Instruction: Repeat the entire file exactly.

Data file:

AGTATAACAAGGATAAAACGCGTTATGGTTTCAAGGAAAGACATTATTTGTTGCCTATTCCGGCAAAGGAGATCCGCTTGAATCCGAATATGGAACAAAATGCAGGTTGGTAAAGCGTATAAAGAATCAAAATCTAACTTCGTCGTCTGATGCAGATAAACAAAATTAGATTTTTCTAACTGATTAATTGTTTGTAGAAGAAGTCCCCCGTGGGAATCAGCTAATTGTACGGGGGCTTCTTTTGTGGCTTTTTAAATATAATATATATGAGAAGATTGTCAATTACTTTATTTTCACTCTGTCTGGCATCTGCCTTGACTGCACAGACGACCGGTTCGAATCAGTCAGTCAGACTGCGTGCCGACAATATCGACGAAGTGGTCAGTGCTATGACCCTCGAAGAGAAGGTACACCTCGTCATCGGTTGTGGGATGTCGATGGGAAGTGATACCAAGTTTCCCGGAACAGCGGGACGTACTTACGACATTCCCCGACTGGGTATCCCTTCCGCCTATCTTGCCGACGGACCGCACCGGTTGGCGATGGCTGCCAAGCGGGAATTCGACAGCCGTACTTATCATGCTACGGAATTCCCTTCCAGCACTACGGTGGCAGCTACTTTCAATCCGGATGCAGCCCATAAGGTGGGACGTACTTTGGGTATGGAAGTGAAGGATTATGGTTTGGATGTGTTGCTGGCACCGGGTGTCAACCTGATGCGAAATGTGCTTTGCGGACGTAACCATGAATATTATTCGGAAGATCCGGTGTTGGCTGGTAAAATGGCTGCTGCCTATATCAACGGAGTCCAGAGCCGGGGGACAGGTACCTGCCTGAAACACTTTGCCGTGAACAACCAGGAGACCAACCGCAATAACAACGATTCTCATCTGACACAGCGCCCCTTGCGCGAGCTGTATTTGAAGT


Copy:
AGTATAACAAGGATAAAACGCGTTATGGTTTCAAGGAAAGACATTATTTGTTGCCTATTCCGGCAAAGGAGATCCGCTTGAATCCGAATATGGAACAAAATGCAGGTTGGTAAAGCGTATAAAGAATCAAAATCTAACTTCGTCGTCTGATGCAGATAAACAAAATTAGATTTTTCTAACTGATTAATTGTTTGTAGAAGAAGTCCCCCGTGGGAATCAGCTAATTGTACGGGGGCTTCTTTTGTGGCTTTTTAAATATAATATATATGAGAAGATTGTCAATTACTTTATTTTCACTCTGTCTGGCATCTGCCTTGACTGCACAGACGACCGGTTCGAATCAGTCAGTCAGACTGCGTGCCGACAATATCGACGAAGTGGTCAGTGCTATGACCCTCGAAGAGAAGGTACACCTCGTCATCGGTTGTGGGATGTCGATGGGAAGTGATACCAAGTTTCCCGGAACAGCGGGACGTACTTACGACATTCCCCGACTGGGTATCCCTTCCGCCTATCTTGCCGACGGACCGCACCGGTTGGCGATGGCTGCCAAGCGGGAATTCGACAGCCGTACTTATCATGCTACGGAATTCCCTTCCAGCACTACGGTGGCAGCTACTTTCAATCCGGATGCAGCCCATAAGGTGGGACGTACTTTGGGTATGGAAGTGAAGGATTATGGTTTGGATGTGTTGCTGGCACCGGGTGTCAACCTGATGCGAAATGTGCTTTGCGGACGTAACCATGAATATTATTCGGAAGATCCGGTGTTGGCTGGTAAAATGGCTGCTGCCTATATCAACGGAGTCCAGAGCCGGGGGACAGGTACCTGCCTGAAACACTTTGCCGTGAACAACCAGGAGACCAACCGCAATAACAACGATTCTCATCTGACACAGCGCCCCTTGCGCGAGCTGTATTTGAAGT